A much loved Caversham teacher died after an attack of appendicitis at the front.

Sorrow.

It is with a keen sense of loss that we at Trinity heard of the death of yet another of our noble band of soldier heroes, Percy White who passed away 0n May 10th after an operation for appendicitis. The operation itself was most successful, and he rallied splendidly from it, seeming to be doing well, but later complications set in, and though he made a good fight, his strength was gone.

Percy enlisted in The Army Service Corps in October 1915, fully realising that by reason of long-standing delicacy, he thereby ran more risks than many men, but his action was prompted by a keen sense of duty and a desire above all things to do right. He was an able musician, and for a long time had been a much valued member of the choir. There his help has been greatly missed.
His happy nature, his unfailing good temper, and love of peace, won for him a high place in the regard of all that knew him. All who came in to contact with him felt his worth, and the memory of his quiet, good life will add fragrance to the many undying influences which cast a halo round these walls. As our Pastor said in a sympathetic reference on Sunday afternoon, “He was a musician to his very core, and he made music his life.”

He was a staunch friend, a good brother and a devoted son, and to those of his nearest and dearest called to bear this heavy blow we offer our deepest sympathy. Our hearts go out to them in tenderness, praying that the Father Himself will draw very near all strength and consolation.

One of his comrades in France (where he had been 15 months) writes: “I hardly know how to begin this letter. As I told you in my letter of the 9th, poor Percy was much improved that day, but he had a relapse about one in the morning of the 10th, and passed away about 9 a.m. I truly believe everything possible was done for him, he himself said so to me the last time I saw him. It was a great blow to us all, and we know by what he was to us who have only known him such a comparatively short time, what his loss must be to you. We are only plain men, and as such we offer our deepest sympathy. You knew your boy, we knew him. He lived a clean, honest, upright life, and will, I know, reap the rewards such a life merits. We laid him to rest this afternoon in the British cemetery in a soldier’s grave with full military honours, and it was all we could do for him. The whole section and all ranks attended, and he was followed by an old French lady who follows all soldiers’ coffins buried from this hospital. I believe she represents the absent mothers. She has done it all through this long winter in all weathers; it is a great task she has set herself, but surely a kind one. I can say no more except to repeat that we all mourn the loss of the best of comrades.”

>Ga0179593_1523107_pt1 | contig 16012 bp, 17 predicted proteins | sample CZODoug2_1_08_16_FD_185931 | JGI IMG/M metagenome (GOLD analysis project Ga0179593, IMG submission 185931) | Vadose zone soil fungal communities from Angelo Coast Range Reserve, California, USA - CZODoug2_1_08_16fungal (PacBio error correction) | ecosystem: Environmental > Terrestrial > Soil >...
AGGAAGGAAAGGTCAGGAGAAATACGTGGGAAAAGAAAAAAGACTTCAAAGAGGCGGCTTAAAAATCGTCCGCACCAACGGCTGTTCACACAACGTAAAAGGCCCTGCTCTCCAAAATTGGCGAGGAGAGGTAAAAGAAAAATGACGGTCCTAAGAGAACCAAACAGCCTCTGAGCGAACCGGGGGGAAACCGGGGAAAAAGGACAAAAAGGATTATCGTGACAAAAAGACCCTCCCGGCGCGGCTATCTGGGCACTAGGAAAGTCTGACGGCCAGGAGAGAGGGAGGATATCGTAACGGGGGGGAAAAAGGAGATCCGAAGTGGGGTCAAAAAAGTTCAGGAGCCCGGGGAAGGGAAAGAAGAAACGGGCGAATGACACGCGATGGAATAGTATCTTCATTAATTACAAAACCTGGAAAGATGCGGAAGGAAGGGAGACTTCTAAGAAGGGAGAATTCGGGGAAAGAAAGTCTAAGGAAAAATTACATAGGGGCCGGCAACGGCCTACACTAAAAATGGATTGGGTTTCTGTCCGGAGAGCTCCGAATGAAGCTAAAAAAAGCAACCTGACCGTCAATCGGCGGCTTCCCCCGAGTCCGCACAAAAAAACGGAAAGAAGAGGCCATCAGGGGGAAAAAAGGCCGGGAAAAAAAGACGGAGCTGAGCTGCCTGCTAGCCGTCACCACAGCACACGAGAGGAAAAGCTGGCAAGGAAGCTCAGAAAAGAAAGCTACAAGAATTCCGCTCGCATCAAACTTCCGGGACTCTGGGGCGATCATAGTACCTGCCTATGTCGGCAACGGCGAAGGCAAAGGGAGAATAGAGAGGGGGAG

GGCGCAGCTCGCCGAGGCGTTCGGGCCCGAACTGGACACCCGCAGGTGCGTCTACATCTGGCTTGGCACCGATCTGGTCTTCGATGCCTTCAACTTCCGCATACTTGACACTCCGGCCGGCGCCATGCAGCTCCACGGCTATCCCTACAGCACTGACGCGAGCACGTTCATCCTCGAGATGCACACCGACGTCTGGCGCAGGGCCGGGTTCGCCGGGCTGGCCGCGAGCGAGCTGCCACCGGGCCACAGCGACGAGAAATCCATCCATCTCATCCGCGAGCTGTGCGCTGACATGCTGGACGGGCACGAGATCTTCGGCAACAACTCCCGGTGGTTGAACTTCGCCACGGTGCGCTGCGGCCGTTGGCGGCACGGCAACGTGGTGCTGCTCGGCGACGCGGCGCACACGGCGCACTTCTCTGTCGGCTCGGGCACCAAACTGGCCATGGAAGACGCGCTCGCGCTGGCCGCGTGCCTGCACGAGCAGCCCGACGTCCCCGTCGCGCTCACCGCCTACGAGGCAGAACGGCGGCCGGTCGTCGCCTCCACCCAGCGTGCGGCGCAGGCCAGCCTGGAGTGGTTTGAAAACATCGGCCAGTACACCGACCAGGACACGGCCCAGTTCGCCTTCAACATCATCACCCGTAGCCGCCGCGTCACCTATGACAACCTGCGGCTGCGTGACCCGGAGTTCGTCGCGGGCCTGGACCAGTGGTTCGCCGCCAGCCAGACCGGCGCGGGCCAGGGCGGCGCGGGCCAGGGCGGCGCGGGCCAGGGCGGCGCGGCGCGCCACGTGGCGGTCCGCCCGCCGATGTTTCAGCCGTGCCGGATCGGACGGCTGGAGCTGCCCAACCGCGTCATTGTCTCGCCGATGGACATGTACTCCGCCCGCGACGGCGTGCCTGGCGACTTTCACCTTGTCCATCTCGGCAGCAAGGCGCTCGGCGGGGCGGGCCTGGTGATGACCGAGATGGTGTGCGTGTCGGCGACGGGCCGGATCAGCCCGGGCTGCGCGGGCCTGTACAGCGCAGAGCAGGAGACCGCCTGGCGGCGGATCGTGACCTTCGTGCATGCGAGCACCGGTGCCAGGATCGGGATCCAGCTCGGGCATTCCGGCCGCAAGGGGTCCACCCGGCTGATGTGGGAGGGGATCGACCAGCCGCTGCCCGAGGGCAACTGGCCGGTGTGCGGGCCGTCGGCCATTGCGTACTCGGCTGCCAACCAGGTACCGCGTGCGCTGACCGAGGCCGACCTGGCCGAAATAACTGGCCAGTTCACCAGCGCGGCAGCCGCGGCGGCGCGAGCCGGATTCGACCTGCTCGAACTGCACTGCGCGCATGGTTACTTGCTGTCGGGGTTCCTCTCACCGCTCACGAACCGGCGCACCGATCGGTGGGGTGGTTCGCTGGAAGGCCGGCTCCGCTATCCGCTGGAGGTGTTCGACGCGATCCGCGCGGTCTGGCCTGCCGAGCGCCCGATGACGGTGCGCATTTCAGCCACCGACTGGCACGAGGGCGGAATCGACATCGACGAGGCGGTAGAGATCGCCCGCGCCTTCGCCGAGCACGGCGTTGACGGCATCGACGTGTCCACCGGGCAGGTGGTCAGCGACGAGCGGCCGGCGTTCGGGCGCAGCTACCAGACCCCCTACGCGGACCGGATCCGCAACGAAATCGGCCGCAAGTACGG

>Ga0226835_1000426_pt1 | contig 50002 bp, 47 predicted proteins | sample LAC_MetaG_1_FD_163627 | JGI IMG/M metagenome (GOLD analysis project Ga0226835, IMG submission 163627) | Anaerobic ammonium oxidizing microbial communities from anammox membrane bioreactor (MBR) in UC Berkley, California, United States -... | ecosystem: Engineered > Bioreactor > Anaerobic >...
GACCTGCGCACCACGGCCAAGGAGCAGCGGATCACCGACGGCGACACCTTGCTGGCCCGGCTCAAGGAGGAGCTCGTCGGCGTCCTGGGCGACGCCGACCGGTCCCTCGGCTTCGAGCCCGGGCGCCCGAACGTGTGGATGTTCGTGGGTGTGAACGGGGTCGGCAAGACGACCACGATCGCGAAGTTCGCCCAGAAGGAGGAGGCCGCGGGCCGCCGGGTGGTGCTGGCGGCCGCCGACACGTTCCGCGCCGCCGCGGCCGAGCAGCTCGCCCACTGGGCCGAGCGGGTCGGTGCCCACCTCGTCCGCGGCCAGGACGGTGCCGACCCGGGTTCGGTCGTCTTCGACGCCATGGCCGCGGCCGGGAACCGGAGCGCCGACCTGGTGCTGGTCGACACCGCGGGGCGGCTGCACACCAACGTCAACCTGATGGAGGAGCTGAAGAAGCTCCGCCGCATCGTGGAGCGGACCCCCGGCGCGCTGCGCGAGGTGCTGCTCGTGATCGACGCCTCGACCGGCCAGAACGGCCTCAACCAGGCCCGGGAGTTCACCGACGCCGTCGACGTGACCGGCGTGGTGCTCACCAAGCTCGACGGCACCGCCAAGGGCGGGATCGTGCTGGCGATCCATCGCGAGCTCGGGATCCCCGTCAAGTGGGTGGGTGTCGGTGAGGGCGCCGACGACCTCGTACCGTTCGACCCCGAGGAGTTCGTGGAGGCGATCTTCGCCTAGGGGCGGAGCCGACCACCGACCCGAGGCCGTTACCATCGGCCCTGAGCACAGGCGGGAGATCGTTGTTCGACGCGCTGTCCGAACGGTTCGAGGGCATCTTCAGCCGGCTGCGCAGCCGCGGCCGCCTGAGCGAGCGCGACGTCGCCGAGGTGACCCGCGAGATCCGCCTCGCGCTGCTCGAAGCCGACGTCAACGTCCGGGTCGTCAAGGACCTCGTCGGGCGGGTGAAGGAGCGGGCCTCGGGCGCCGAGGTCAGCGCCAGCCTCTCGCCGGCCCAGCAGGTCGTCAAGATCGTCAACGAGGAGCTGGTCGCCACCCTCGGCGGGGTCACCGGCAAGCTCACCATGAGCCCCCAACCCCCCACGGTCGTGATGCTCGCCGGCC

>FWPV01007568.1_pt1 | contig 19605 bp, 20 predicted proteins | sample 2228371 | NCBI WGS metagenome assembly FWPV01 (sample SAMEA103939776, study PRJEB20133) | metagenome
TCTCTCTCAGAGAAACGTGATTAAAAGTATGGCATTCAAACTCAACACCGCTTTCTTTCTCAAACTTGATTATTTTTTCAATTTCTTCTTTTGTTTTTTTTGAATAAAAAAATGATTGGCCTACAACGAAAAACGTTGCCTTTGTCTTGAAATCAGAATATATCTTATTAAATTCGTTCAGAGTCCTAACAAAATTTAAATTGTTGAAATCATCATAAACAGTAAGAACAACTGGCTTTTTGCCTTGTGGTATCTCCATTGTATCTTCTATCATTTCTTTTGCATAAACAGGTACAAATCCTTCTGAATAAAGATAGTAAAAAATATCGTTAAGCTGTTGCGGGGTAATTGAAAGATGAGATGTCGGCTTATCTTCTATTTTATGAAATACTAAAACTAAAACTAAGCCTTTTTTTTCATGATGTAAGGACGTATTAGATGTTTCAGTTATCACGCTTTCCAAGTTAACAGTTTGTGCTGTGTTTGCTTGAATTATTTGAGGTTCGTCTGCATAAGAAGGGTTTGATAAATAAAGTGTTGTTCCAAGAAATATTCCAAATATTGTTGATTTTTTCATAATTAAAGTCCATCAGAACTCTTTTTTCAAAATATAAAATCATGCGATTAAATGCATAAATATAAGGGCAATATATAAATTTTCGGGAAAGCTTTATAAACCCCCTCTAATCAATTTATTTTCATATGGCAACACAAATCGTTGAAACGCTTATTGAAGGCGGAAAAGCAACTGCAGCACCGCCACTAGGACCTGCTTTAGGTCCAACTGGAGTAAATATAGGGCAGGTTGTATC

The headmaster of the Caversham Council School, where his great ability as a teacher was much appreciated, gives his testimony: “We trust that the memory of Percy’s cheery disposition, high sense of duty, and good life, will bring some solace to you. I think I may truly say that Percy won the esteem of all those with whom he came in contact, and I know that, in the case of those who became more intimately acquainted with him, that esteem ripened quickly into real affection.”

A fellow-teacher also testifies: “To-day has been indeed a sad one at school, where we felt we all knew and loved him. His nobleness and character had endeared him to all. Working and talking with him as I did, I can say that his daily life was one that helped others to be strong, and I am sure those who were privileged to know him must feel as I do, that they have lost a friend. The children at school loved him.”

Several of our “Kitchener’s Men” have this month laid down their lives for King and county, among them Lance-Corporal W. Dewe, whom many of our friends will remember. He attended our rooms every night, and never forgot Trinity, being a faithful correspondent up to the last.